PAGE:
Holy Writ as Oral Lit: The Bible as Folklore
Rowman & Littlefield Publishers, 1 jan. 2000 - 176 pagina's
This book helps us resolve some of the mysteries and contradictions that evolved during the Bible's pre-written legacy and that persist in the Great Book today. Most biblical scholars acknowledge that both the Old and New Testaments were orally transmitted for decades before appearing in written form. With great reverence for the Bible, Dundes offers a new and exciting way to understand its variant texts. He uses the analytical framework of folklore to unearth and contrast the multiple versions of nearly every major biblical event, including the creation of woman, the flood, the ten commandments (there were once as many as eleven or twelve), the names of the twelve tribes, the naming of the disciples, the Sermon on the Mount, the Lord's Prayer, and the words inscribed on the Cross, among many others.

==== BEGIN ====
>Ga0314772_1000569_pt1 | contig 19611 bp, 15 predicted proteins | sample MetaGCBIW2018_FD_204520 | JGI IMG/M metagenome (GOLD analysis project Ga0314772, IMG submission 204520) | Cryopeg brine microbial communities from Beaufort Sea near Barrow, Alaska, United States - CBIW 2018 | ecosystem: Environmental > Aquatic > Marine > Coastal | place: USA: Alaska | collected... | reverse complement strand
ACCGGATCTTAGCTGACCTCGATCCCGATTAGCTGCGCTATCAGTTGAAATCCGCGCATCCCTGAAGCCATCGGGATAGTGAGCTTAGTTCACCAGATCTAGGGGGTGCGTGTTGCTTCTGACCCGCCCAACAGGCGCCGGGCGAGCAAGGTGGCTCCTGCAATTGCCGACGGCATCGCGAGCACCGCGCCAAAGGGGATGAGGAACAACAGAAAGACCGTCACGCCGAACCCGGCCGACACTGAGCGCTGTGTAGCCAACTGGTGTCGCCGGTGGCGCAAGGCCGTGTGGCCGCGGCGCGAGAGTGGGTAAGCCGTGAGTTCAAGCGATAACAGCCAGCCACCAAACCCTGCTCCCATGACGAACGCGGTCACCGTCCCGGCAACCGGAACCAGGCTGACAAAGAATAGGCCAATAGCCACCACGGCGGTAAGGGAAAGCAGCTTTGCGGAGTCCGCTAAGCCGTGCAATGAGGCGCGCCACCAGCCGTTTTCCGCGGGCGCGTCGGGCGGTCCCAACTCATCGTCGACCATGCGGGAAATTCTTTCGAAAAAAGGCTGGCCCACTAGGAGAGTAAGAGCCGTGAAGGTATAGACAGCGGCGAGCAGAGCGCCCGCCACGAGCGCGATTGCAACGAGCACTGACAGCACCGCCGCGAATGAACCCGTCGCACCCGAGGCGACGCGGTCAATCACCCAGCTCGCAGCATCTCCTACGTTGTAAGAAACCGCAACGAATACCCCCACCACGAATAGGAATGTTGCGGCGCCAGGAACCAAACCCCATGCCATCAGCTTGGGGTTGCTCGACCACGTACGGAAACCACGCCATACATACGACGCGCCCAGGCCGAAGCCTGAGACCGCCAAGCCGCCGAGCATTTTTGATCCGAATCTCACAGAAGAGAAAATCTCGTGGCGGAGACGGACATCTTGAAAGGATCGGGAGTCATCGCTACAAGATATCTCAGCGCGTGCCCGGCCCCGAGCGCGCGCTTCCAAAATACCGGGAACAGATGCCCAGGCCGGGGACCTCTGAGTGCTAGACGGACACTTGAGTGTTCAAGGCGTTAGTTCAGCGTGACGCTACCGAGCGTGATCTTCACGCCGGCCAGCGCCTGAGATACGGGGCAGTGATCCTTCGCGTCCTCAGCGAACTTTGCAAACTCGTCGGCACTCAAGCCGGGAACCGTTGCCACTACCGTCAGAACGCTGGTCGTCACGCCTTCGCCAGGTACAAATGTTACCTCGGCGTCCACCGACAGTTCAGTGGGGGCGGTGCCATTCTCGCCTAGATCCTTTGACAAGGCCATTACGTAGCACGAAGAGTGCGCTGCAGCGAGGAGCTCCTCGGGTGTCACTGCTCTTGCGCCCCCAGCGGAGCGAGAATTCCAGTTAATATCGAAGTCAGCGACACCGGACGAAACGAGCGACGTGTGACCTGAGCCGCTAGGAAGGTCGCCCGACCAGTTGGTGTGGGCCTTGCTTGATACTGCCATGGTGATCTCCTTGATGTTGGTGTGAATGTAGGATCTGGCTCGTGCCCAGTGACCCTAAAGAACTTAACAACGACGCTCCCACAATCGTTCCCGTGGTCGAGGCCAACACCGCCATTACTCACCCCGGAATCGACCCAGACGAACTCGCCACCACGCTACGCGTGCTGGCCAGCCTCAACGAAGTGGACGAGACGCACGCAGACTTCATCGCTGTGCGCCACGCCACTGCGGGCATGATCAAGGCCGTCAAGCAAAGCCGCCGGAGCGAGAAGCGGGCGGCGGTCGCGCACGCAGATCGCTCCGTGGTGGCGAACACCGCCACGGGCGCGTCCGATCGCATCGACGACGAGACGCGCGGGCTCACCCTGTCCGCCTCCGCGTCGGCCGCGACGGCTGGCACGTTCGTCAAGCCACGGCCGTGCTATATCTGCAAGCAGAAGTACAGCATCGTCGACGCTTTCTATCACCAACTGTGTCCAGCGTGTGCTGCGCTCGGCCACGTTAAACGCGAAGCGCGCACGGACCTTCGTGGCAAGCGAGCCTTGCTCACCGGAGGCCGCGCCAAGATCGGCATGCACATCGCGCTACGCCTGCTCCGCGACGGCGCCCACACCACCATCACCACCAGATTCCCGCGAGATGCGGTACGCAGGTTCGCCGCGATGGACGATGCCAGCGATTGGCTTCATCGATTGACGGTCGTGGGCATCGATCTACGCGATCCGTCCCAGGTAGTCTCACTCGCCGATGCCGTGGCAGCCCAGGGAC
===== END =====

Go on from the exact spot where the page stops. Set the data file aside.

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Abimelech Abraham Aholibamah angels Bashemath Beersheba behold Bible biblical Blessed bread children of Israel Chron Chronicles cognate Commandments conﬁrmed daughter David deﬁnition Deut Deuteronomy different versions disciples drink duplicate passages duplicate texts earth Egypt esus example existence and variation Exod Exodus father ﬁg tree ﬁnal ﬁnd ﬁre ﬁrst version ﬁshes ﬂood myth folklore folkloristic Genesis Gerar Gospels hand hath heaven Hittite Iacob identical Ieremiah Iesus Isaiah Iudas Jesus Judas Iscariot Kenite king legend loaves Lord thy Luke Luke’s version Mark Mark’s version Matt Matthew Matthew’s version Moses multiple existence narrative Nazareth ofIsrael Old Testament oral tradition oseph Phichol proverb Psalm Saul say unto scholars second version sepulchre sequence sequential variation Shema Sisera song spake speciﬁc Ten Commandments thee thine thing thou shalt three versions thy neighbor’s tion took twelve unto Moses voice whosoever wife words written